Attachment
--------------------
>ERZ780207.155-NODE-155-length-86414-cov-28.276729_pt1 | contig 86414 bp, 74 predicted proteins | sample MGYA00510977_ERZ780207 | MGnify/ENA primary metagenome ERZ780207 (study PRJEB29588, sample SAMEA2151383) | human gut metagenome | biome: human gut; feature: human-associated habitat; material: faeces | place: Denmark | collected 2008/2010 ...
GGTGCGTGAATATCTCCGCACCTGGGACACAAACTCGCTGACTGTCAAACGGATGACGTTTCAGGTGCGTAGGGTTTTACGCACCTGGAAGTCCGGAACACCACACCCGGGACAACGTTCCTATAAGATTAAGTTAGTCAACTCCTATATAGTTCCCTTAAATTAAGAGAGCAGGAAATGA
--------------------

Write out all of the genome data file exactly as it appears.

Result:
>ERZ780207.155-NODE-155-length-86414-cov-28.276729_pt1 | contig 86414 bp, 74 predicted proteins | sample MGYA00510977_ERZ780207 | MGnify/ENA primary metagenome ERZ780207 (study PRJEB29588, sample SAMEA2151383) | human gut metagenome | biome: human gut; feature: human-associated habitat; material: faeces | place: Denmark | collected 2008/2010 ...
GGTGCGTGAATATCTCCGCACCTGGGACACAAACTCGCTGACTGTCAAACGGATGACGTTTCAGGTGCGTAGGGTTTTACGCACCTGGAAGTCCGGAACACCACACCCGGGACAACGTTCCTATAAGATTAAGTTAGTCAACTCCTATATAGTTCCCTTAAATTAAGAGAGCAGGAAATGA